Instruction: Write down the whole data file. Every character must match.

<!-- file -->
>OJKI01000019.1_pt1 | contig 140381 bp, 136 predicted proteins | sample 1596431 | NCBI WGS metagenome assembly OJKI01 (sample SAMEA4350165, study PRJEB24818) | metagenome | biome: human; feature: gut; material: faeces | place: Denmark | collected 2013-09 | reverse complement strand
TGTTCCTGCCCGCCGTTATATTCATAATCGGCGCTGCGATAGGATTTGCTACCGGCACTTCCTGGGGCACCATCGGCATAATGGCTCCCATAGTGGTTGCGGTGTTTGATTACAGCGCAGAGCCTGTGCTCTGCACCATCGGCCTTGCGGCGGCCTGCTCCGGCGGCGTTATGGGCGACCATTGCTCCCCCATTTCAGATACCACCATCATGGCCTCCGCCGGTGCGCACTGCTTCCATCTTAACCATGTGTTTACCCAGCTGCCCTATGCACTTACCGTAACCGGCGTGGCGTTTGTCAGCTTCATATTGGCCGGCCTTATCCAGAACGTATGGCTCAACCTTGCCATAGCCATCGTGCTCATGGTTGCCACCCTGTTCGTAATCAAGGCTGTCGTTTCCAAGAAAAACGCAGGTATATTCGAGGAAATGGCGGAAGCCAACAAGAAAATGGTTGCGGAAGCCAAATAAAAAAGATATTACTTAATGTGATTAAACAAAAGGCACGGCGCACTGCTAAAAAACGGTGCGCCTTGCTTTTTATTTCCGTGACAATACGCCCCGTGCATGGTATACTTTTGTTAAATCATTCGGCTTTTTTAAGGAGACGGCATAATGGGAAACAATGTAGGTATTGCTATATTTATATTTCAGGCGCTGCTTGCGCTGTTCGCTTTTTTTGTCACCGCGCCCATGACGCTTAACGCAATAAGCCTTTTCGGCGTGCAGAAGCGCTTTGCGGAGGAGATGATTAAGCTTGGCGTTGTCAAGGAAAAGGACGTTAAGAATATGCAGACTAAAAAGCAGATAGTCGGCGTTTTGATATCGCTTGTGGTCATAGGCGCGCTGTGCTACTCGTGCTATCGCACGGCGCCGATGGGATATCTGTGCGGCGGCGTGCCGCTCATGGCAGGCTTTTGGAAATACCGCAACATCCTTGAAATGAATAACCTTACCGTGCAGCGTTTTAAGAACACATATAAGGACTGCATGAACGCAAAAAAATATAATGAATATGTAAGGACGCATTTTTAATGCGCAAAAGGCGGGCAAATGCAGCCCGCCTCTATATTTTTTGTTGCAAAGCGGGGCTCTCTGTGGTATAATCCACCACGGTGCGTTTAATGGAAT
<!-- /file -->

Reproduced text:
>OJKI01000019.1_pt1 | contig 140381 bp, 136 predicted proteins | sample 1596431 | NCBI WGS metagenome assembly OJKI01 (sample SAMEA4350165, study PRJEB24818) | metagenome | biome: human; feature: gut; material: faeces | place: Denmark | collected 2013-09 | reverse complement strand
TGTTCCTGCCCGCCGTTATATTCATAATCGGCGCTGCGATAGGATTTGCTACCGGCACTTCCTGGGGCACCATCGGCATAATGGCTCCCATAGTGGTTGCGGTGTTTGATTACAGCGCAGAGCCTGTGCTCTGCACCATCGGCCTTGCGGCGGCCTGCTCCGGCGGCGTTATGGGCGACCATTGCTCCCCCATTTCAGATACCACCATCATGGCCTCCGCCGGTGCGCACTGCTTCCATCTTAACCATGTGTTTACCCAGCTGCCCTATGCACTTACCGTAACCGGCGTGGCGTTTGTCAGCTTCATATTGGCCGGCCTTATCCAGAACGTATGGCTCAACCTTGCCATAGCCATCGTGCTCATGGTTGCCACCCTGTTCGTAATCAAGGCTGTCGTTTCCAAGAAAAACGCAGGTATATTCGAGGAAATGGCGGAAGCCAACAAGAAAATGGTTGCGGAAGCCAAATAAAAAAGATATTACTTAATGTGATTAAACAAAAGGCACGGCGCACTGCTAAAAAACGGTGCGCCTTGCTTTTTATTTCCGTGACAATACGCCCCGTGCATGGTATACTTTTGTTAAATCATTCGGCTTTTTTAAGGAGACGGCATAATGGGAAACAATGTAGGTATTGCTATATTTATATTTCAGGCGCTGCTTGCGCTGTTCGCTTTTTTTGTCACCGCGCCCATGACGCTTAACGCAATAAGCCTTTTCGGCGTGCAGAAGCGCTTTGCGGAGGAGATGATTAAGCTTGGCGTTGTCAAGGAAAAGGACGTTAAGAATATGCAGACTAAAAAGCAGATAGTCGGCGTTTTGATATCGCTTGTGGTCATAGGCGCGCTGTGCTACTCGTGCTATCGCACGGCGCCGATGGGATATCTGTGCGGCGGCGTGCCGCTCATGGCAGGCTTTTGGAAATACCGCAACATCCTTGAAATGAATAACCTTACCGTGCAGCGTTTTAAGAACACATATAAGGACTGCATGAACGCAAAAAAATATAATGAATATGTAAGGACGCATTTTTAATGCGCAAAAGGCGGGCAAATGCAGCCCGCCTCTATATTTTTTGTTGCAAAGCGGGGCTCTCTGTGGTATAATCCACCACGGTGCGTTTAATGGAAT